Well, I know it's been like a month and a half since my last update, but this time I have been very busy traveling.  I have been on three different trips since my last update, so get ready for lots of pictures!

My first trip was back to the Sinai in the middle of June.  The bad news is that it's really hot there in the summer.  The good news is that I finally got to climb Mt. Sinai!  (Its real name is Gebel Musa, by the way--since the location of the actual Mt. Sinai is still debated.)  Climbing this mountain is a very interesting process. 
Most people start their climbs around 1 or 2 a.m. to avoid the heat of the day.  So we arrived at the base of the mountain around 2 a.m.  You have to walk quite a ways from the parking lot to even get to St. Katherine's Monastery, and then a little ways past that to reach the beginning of the trail up the mountain.  When you get to the place where the trail begins, you have two choices.  You can either walk up the whole way, or ride a camel up 3/4 of the way and walk the rest.   (Hmmmm.....tough choice...)  So we paid for our camels and guides and started up the trail.  The trail soon forked into a camel trail and a walking trail.  (They meet up at one point farther up the mountain.)  It was very dark there at 2 a.m., since there are no electric lights along the trail to illumine your path.  The moon wasn't very big that night, but the stars were incredibly bright.  I have never seen so many, and they were all so close you felt like you could reach up and touch them!  But even with the stars, it was still pretty dark.  The walkers all had their flashlights, but our Bedouin camel guides didn't need any lights.  These guides are incredible.  They walk the whole way up, without any light, and they direct the camels with only 3 or 4 different sounds.  They didn't even use ropes except on those camels who were fairly "new" at this trail.  My camel had only been doing the trail for two years, so she had a rope.  My friend's camel had been doing it for 15 years and didn't need a rope.  Our guide, who controlled both camels, was 21 and had been doing the trail for 5 years.  He stayed nearer to my camel, guiding it with the rope and his voice.  The other camel was in front of mine and only needed to be guided by his voice.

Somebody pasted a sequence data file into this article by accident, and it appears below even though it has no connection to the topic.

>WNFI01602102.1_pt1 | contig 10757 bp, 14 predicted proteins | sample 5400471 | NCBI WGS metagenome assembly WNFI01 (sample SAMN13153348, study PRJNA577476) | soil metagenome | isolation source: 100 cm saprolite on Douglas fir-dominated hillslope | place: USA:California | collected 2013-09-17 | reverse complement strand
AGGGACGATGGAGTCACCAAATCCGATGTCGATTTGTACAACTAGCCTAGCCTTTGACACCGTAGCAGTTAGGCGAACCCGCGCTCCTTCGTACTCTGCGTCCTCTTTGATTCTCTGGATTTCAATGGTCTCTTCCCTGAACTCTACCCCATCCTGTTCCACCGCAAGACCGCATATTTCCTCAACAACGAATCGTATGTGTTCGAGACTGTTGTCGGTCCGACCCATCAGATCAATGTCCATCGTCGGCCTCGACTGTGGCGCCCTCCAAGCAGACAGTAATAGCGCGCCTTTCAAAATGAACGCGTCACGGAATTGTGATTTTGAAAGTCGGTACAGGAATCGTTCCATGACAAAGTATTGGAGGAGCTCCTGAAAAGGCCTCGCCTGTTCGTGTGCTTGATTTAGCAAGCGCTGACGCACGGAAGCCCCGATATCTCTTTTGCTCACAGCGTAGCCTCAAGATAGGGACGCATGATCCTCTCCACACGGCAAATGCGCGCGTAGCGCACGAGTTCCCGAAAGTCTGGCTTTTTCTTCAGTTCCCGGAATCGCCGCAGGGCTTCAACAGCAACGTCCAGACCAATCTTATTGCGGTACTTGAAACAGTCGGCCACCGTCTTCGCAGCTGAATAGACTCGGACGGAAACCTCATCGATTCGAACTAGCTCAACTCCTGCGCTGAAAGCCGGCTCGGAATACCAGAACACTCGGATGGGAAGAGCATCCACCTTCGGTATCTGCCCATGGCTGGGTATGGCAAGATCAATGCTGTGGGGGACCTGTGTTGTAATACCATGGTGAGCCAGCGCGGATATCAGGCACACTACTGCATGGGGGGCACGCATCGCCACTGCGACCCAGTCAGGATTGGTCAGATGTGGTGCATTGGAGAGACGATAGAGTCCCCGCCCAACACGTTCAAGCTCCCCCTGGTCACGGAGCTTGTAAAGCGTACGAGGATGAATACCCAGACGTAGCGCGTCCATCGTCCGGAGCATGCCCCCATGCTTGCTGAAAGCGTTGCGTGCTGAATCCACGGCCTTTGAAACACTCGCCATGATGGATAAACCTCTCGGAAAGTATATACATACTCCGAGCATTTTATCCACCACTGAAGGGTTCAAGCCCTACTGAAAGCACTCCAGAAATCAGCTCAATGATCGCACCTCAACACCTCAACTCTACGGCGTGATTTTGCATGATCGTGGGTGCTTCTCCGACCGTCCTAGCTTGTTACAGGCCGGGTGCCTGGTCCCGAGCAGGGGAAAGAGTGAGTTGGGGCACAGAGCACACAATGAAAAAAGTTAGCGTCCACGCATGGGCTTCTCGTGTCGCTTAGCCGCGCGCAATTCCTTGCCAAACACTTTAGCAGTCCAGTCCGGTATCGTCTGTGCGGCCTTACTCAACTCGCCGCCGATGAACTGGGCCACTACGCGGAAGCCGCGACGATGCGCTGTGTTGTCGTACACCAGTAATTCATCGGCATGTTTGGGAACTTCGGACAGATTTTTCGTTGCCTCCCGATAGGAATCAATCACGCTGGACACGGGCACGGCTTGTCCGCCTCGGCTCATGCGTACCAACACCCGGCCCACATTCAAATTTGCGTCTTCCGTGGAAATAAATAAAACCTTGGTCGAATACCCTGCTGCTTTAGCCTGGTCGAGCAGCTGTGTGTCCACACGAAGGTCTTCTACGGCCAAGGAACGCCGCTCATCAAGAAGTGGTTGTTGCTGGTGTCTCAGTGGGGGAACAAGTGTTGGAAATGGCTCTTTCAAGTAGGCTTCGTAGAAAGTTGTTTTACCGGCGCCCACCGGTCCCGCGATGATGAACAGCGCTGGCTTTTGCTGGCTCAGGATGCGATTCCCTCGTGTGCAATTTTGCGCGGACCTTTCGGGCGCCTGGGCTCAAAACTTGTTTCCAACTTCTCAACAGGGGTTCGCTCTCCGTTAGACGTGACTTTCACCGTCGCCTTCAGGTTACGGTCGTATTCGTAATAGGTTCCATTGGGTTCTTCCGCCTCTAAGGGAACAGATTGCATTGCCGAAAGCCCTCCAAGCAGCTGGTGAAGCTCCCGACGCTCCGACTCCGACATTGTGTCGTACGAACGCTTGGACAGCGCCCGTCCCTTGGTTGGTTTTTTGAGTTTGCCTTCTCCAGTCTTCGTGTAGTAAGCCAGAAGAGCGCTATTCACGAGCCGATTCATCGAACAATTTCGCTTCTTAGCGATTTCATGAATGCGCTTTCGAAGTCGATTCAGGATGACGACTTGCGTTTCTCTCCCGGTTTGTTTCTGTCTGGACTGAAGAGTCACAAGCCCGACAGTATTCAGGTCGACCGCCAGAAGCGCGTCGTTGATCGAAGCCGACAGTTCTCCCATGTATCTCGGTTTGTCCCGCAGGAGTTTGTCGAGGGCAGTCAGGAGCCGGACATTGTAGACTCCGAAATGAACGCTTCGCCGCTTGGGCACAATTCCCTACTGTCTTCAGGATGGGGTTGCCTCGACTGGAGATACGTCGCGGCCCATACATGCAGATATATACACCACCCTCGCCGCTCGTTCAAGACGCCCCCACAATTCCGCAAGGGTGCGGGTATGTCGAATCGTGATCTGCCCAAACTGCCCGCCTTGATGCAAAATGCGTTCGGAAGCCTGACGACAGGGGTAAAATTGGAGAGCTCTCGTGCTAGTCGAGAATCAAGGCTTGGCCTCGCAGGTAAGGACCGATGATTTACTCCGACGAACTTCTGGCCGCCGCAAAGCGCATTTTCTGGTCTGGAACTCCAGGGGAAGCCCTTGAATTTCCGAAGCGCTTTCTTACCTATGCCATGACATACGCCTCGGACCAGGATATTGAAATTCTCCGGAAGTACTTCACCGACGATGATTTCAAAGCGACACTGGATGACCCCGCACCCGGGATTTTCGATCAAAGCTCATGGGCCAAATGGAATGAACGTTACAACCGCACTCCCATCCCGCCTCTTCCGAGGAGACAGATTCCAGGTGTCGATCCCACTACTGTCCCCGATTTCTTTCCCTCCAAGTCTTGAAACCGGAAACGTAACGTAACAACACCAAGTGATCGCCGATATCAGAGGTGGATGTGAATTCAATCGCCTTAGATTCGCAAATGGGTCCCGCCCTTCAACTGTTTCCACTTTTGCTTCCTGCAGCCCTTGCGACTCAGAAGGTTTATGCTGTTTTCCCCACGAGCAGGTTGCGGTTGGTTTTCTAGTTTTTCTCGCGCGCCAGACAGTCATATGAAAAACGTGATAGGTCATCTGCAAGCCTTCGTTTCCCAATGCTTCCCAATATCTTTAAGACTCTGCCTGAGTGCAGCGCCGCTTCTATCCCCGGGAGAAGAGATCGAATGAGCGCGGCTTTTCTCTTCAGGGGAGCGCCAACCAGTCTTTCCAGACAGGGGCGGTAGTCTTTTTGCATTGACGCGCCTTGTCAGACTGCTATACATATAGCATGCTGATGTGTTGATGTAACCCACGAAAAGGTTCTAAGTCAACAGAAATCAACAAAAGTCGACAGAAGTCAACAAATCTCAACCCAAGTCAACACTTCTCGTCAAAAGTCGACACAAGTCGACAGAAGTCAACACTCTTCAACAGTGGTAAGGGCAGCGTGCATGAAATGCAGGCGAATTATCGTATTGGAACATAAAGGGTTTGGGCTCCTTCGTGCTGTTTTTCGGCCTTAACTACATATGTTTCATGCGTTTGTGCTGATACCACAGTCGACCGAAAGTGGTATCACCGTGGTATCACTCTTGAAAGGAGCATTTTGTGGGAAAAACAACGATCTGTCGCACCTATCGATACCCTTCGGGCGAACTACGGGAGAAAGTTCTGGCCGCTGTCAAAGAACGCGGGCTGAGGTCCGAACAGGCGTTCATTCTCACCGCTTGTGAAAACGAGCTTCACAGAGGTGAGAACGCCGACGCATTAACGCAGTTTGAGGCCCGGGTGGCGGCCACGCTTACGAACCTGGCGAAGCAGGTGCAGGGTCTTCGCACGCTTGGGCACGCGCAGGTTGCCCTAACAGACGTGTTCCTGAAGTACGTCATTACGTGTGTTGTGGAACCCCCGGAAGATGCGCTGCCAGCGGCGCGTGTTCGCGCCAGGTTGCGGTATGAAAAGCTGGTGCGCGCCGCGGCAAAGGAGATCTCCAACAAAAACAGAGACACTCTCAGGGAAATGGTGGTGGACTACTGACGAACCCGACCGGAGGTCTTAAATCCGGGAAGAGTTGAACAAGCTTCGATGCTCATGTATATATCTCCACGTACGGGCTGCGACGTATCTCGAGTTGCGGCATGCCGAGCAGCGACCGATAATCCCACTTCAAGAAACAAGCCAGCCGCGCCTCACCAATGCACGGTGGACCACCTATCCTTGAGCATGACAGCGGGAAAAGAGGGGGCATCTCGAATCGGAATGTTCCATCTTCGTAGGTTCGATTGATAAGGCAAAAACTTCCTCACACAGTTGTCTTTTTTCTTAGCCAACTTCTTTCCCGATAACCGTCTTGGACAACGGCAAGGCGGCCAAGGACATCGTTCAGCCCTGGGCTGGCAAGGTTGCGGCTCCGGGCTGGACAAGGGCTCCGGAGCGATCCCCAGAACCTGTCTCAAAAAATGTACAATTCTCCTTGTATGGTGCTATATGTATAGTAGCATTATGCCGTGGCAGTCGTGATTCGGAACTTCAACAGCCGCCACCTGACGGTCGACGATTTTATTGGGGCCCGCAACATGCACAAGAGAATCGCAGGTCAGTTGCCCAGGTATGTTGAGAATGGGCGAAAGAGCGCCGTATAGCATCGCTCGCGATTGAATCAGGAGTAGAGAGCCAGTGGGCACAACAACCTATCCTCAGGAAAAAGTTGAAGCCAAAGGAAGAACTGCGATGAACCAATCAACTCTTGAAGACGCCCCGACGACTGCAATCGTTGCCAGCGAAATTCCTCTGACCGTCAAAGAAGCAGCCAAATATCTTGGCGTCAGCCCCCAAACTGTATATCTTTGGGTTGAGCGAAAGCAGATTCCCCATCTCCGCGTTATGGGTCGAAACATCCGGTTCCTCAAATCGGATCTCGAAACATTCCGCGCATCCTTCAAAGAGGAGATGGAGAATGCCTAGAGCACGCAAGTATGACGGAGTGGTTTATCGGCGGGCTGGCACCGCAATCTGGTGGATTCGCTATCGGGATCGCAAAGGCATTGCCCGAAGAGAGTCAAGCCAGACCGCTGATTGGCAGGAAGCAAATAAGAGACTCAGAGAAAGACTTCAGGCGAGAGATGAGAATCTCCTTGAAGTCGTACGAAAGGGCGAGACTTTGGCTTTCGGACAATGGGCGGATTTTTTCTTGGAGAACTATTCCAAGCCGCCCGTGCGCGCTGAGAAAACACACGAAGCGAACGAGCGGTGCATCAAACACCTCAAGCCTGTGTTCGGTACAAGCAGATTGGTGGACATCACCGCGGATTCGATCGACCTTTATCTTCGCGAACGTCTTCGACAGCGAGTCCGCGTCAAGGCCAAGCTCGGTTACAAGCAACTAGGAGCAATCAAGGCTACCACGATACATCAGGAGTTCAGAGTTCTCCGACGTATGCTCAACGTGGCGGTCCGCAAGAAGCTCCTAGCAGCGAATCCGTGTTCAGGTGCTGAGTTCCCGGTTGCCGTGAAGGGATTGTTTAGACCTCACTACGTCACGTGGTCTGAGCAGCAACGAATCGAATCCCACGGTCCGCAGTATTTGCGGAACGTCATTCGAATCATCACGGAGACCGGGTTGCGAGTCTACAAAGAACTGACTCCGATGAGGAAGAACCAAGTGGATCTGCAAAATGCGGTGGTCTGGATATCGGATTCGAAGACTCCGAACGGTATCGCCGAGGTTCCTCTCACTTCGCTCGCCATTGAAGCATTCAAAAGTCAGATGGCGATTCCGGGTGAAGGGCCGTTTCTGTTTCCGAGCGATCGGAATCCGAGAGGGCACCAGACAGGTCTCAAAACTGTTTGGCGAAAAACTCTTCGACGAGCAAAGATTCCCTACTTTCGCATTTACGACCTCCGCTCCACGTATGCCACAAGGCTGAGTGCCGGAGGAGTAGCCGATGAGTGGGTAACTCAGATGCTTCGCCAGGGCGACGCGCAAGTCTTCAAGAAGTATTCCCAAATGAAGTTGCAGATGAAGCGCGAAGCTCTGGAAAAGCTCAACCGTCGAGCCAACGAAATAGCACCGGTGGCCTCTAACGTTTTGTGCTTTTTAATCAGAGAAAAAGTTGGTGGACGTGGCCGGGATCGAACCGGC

I must say, this was a bit of a test of trust.  I had to trust that the guide knew the way well enough in the dark and that he would be able to properly guide the camel!  There are no guard rails or warning signs on this mountain (although there were plenty of concession stands on the way up...).  You can't really see the trail that well, but my camel had a tendency to keep heading toward the edge.  I could look over and see that it was a long way down!  But my guide had control of her, and thankfully she never stumbled or went over the edge.